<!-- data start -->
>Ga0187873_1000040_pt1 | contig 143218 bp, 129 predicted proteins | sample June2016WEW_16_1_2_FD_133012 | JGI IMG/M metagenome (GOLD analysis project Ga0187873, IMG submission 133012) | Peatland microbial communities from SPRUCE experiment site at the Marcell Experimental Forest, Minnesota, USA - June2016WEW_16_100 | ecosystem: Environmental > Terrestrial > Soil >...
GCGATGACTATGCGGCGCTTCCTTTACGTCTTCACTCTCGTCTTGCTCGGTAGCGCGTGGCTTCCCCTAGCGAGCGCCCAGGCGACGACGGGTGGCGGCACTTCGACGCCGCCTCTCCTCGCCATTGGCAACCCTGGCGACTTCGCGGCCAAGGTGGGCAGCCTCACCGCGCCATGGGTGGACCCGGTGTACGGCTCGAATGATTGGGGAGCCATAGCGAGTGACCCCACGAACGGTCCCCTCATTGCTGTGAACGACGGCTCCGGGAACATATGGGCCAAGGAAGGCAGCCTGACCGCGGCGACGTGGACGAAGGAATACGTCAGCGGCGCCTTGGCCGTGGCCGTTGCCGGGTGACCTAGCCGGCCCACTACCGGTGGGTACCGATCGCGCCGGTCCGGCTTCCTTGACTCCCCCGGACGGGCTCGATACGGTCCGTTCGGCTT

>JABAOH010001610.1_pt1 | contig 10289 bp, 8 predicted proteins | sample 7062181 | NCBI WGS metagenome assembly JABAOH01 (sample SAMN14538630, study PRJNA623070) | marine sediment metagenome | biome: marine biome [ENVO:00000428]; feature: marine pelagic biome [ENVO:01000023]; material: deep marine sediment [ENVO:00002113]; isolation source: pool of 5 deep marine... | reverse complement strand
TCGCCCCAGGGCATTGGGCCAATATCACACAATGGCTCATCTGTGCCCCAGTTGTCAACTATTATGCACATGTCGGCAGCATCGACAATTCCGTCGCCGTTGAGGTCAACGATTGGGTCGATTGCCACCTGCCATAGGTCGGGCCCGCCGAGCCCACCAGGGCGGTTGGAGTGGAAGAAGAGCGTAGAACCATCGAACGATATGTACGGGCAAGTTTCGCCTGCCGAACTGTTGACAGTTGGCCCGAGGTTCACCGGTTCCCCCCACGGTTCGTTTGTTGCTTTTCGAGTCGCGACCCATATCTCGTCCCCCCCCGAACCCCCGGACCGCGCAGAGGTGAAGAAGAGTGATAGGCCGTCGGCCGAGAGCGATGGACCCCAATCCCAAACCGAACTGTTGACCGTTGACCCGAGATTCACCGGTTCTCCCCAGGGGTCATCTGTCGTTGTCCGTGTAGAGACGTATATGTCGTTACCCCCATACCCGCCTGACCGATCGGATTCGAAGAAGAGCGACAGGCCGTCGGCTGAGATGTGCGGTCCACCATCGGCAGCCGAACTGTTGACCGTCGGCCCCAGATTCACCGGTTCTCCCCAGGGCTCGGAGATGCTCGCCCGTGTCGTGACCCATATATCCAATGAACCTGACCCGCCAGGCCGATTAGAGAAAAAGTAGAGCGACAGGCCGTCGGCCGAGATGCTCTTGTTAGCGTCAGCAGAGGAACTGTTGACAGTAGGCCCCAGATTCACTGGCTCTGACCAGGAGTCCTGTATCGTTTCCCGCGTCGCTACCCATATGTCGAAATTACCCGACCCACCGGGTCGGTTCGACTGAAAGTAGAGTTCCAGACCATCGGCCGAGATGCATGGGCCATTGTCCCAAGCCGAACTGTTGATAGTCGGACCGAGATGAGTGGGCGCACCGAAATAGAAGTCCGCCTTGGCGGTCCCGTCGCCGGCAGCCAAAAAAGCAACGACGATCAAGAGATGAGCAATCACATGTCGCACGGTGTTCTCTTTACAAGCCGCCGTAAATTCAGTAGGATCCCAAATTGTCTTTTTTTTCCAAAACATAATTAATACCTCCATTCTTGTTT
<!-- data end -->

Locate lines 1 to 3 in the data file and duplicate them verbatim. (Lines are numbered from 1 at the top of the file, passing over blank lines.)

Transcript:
>Ga0187873_1000040_pt1 | contig 143218 bp, 129 predicted proteins | sample June2016WEW_16_1_2_FD_133012 | JGI IMG/M metagenome (GOLD analysis project Ga0187873, IMG submission 133012) | Peatland microbial communities from SPRUCE experiment site at the Marcell Experimental Forest, Minnesota, USA - June2016WEW_16_100 | ecosystem: Environmental > Terrestrial > Soil >...
GCGATGACTATGCGGCGCTTCCTTTACGTCTTCACTCTCGTCTTGCTCGGTAGCGCGTGGCTTCCCCTAGCGAGCGCCCAGGCGACGACGGGTGGCGGCACTTCGACGCCGCCTCTCCTCGCCATTGGCAACCCTGGCGACTTCGCGGCCAAGGTGGGCAGCCTCACCGCGCCATGGGTGGACCCGGTGTACGGCTCGAATGATTGGGGAGCCATAGCGAGTGACCCCACGAACGGTCCCCTCATTGCTGTGAACGACGGCTCCGGGAACATATGGGCCAAGGAAGGCAGCCTGACCGCGGCGACGTGGACGAAGGAATACGTCAGCGGCGCCTTGGCCGTGGCCGTTGCCGGGTGACCTAGCCGGCCCACTACCGGTGGGTACCGATCGCGCCGGTCCGGCTTCCTTGACTCCCCCGGACGGGCTCGATACGGTCCGTTCGGCTT

>JABAOH010001610.1_pt1 | contig 10289 bp, 8 predicted proteins | sample 7062181 | NCBI WGS metagenome assembly JABAOH01 (sample SAMN14538630, study PRJNA623070) | marine sediment metagenome | biome: marine biome [ENVO:00000428]; feature: marine pelagic biome [ENVO:01000023]; material: deep marine sediment [ENVO:00002113]; isolation source: pool of 5 deep marine... | reverse complement strand